I’ll walk you through myself. I’ve been there. I’m still here. And you will be, too.

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Assume Crash Positions! It’s a FEELING!!

The title pretty much describes my outlook on life. Anxiety? DUCK AND COVER! Depression? THE WORLD IS ENDING. Fear? OMG IT’S A DISASTER! Brace yourselves, at any time a feeling could come and assault your perfectly sculpted life!

You never know if today will bring…

An unexpected bill…
A communication misunderstanding…
“She loves me, she loves me not” in a friendship…
A reminder of how f%$ed up my childhood was…

Or other sundry reminders that WHAT? FEELINGS HAPPEN? and life is not without them. It could even occur from something such as a quick glance at my planner. I mean, let’s be honest, that’s pretty much a cue for an instant heart attack.

To me, feelings are as dangerous as a hail of bullets, and they seem to assault me in a similar fashion. Even the terms I use to refer to my feeling state are quite revealing. Like I said to my therapist yesterday about an instance that happened last year…

“It was a DISASTER.”

I instantly stopped, laughed at myself, and realized that I equate feelings with “disaster.”  Like this past Saturday at my homegroup. I started crying profusely because TOO MANY FEELINGS. The overwhelming experience of everything I was feeling then caused flashbacks of being shot at. That’s how dangerous my feelings appear to be. That also assumes that I can’t control my feelings. They are coming at me and I can do nothing about them.

But now I’ve thankfully gotten a chance to step outside of all that and I can see the truth.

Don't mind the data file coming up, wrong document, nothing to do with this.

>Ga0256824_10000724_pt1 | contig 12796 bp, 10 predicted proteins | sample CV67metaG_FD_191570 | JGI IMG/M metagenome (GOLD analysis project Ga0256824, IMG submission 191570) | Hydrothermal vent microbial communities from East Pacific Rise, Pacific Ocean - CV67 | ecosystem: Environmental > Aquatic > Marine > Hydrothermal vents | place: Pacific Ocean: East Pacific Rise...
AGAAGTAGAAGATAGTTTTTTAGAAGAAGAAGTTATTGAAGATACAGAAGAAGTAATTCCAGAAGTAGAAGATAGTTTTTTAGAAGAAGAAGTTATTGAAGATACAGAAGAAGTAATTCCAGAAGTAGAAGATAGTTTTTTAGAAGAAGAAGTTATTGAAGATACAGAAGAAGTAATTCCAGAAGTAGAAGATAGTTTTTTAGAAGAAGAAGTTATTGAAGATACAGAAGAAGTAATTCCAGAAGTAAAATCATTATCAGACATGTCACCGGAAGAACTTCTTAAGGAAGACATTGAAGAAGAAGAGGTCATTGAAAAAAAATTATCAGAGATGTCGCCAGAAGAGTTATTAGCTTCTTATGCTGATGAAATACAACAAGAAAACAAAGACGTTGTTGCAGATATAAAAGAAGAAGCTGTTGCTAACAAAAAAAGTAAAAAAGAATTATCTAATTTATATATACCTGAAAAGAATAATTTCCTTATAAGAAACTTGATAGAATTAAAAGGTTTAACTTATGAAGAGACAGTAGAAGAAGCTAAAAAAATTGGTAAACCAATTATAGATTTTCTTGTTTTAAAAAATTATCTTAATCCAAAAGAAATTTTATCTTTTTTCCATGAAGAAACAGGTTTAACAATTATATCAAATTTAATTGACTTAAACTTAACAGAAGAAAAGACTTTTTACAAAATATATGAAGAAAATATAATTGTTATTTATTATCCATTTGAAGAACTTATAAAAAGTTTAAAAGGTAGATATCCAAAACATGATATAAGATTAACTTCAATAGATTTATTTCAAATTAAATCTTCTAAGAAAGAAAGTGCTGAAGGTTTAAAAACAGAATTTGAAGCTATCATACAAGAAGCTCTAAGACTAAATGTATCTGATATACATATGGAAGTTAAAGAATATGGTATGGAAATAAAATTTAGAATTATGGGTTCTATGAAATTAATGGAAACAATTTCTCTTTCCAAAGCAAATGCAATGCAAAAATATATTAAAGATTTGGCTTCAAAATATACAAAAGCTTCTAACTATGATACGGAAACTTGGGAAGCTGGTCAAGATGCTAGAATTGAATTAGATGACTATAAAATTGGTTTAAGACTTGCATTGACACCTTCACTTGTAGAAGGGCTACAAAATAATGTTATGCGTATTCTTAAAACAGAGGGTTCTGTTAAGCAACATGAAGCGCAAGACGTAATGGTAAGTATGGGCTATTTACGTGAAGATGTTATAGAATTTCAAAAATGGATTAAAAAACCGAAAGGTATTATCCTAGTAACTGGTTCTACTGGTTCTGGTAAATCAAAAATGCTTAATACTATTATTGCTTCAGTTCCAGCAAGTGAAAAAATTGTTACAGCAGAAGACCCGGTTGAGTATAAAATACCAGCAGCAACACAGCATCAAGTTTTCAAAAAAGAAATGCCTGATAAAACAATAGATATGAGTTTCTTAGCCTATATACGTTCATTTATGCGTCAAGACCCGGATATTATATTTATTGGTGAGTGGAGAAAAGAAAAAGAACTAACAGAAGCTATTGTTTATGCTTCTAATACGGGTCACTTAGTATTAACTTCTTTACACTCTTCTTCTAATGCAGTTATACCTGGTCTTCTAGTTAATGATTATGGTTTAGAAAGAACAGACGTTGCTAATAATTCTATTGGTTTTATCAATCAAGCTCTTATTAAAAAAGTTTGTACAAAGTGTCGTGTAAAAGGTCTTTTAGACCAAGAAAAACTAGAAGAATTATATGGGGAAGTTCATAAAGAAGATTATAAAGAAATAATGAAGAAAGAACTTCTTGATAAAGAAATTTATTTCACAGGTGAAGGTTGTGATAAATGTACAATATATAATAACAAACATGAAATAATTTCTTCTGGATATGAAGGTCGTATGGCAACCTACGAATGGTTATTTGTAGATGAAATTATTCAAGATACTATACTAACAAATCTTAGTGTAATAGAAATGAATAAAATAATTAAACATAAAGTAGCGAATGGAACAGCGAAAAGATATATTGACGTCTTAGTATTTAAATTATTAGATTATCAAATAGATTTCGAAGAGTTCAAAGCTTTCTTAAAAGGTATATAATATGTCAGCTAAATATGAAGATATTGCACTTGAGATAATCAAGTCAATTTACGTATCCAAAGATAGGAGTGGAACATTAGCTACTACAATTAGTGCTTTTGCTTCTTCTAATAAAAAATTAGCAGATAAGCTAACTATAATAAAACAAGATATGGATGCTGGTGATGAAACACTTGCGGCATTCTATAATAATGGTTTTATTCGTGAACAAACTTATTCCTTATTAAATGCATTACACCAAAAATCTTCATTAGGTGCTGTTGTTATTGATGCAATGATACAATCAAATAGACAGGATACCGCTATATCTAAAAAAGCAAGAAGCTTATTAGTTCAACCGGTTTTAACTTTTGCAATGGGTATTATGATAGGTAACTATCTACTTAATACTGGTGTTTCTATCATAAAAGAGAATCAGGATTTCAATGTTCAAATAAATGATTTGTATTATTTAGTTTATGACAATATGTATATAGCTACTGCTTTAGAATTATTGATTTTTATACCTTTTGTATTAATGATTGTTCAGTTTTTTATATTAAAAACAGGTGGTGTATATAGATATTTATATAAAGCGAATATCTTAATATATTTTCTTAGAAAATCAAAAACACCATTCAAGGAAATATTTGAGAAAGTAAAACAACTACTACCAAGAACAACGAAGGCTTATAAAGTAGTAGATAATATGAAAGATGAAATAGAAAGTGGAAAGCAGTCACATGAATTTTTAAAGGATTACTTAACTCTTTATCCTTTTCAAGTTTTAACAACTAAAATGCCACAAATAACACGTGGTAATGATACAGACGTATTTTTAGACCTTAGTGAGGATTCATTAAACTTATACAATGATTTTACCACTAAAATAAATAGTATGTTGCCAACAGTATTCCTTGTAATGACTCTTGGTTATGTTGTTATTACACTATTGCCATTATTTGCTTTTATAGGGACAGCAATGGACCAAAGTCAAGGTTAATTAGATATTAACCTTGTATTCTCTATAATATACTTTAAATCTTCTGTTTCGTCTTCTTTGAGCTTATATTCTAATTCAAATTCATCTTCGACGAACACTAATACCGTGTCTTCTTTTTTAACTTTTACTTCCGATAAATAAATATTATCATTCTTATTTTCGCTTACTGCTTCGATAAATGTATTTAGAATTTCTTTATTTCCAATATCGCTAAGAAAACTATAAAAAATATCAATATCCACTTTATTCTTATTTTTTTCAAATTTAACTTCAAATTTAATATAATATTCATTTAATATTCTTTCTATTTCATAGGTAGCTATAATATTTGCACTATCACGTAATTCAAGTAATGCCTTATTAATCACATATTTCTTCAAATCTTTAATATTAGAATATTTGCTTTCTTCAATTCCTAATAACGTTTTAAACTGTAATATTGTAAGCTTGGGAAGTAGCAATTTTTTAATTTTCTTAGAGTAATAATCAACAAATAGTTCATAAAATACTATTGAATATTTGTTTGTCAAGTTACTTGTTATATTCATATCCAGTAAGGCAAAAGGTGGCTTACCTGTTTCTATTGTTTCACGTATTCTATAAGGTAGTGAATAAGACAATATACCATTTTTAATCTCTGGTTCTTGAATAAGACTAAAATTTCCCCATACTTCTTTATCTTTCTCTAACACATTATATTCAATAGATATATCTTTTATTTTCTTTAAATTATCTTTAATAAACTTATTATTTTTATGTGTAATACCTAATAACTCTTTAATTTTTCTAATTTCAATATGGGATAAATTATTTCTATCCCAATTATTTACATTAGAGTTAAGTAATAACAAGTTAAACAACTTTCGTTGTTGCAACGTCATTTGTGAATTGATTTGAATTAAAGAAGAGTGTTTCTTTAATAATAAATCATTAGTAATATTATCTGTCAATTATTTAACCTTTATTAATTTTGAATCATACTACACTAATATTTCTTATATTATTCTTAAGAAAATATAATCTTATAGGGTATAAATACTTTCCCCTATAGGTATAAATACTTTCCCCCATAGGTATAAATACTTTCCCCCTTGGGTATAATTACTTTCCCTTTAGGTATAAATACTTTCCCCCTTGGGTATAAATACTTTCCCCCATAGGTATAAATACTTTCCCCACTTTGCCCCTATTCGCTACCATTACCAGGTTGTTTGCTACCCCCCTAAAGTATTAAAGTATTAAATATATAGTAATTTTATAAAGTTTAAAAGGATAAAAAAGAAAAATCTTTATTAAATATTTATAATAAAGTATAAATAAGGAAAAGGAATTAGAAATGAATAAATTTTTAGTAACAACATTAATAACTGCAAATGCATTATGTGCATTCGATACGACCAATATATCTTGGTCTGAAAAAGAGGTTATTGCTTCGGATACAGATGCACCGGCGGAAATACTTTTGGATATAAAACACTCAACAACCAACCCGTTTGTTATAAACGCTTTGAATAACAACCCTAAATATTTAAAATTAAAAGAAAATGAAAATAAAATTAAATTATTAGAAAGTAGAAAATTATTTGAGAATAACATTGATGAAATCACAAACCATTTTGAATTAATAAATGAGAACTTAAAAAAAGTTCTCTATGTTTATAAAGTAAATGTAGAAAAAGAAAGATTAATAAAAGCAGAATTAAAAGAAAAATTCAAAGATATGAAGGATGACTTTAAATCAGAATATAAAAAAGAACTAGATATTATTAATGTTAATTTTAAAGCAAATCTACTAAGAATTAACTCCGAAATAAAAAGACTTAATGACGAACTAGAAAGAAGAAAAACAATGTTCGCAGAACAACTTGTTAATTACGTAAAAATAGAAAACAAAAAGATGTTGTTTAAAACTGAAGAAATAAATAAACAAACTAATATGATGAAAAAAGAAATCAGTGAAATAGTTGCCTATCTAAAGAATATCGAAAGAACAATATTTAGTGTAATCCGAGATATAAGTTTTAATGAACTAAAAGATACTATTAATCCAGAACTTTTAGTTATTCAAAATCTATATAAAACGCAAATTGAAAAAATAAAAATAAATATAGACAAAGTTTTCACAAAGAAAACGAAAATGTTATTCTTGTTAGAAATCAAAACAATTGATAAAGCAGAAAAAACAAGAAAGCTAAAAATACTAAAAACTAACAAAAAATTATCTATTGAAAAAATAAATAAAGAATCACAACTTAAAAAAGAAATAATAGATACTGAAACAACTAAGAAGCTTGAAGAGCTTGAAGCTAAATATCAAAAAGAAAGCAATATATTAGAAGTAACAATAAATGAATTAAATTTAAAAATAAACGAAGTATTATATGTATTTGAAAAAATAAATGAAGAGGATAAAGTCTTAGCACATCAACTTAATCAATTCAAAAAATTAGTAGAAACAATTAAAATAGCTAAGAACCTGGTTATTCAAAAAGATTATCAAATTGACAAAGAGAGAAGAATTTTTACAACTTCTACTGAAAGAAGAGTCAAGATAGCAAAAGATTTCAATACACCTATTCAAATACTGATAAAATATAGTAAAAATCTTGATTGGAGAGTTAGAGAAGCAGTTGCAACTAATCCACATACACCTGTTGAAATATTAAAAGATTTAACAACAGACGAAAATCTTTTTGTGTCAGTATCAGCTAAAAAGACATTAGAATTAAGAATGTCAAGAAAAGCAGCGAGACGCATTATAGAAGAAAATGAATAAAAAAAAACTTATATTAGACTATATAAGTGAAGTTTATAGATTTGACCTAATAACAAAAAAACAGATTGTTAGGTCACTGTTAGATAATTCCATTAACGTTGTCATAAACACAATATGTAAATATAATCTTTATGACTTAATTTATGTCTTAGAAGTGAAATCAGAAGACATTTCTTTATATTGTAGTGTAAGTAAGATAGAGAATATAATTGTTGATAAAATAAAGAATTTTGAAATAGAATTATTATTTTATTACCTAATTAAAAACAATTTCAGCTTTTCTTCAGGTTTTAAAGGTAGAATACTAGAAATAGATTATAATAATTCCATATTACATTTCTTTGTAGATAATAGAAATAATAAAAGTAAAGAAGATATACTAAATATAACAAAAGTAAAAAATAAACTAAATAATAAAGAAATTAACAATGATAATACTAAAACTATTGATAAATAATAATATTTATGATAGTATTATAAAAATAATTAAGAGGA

A feeling is only a FEELING. It doesn’t have the power to kill me. I am not going to get shot at or assaulted by feeling feelings. I am not bad if I am feeling a feeling. I can just feel it, and move on. It doesn’t mean anything is wrong with me. It just means I am human.

I know it sounds elementary, but I am finally just getting this at a heart level. As an addict, I’ve avoided feelings for years while simultaneously being driven by them. It takes a lot to unwind the old way of doing things. I’m used to: “Oh no! I feel a feeling! SOMETHING IS WRONG WITH ME!!! I had better take a drink/talk to a boy and drown that out now, because feelings are BAD, BAD, BAD. And if I am feeling them I must be BAD, BAD, BAD.”

This realization is a brand new thing for me, too. It was yesterday that this clicked – during therapy, of course. One of my therapist’s favorite sayings is a sarcastic, “Well, it’s only a FEELING.” And after my babbling beginning (seriously, I babble at the start of EVERY session) he said, in amusement, “You really hate feeling things, don’t you?” After dealing with that idea the whole session, I left a new woman with a new perspective.

Today has been full of interesting moments. “Wow. I am anxious. Really anxious. Want to crawl under a rock and hide forever anxious. I want to freak out. But this is just a feeling, Laurie. Just a feeling. It’s okay. You’re not going to die from anxiety.

It’s weird.

But everything seems much more manageable this way. Here’s hoping I can hang on to this brave new world where FEELINGS aren’t actually lethal.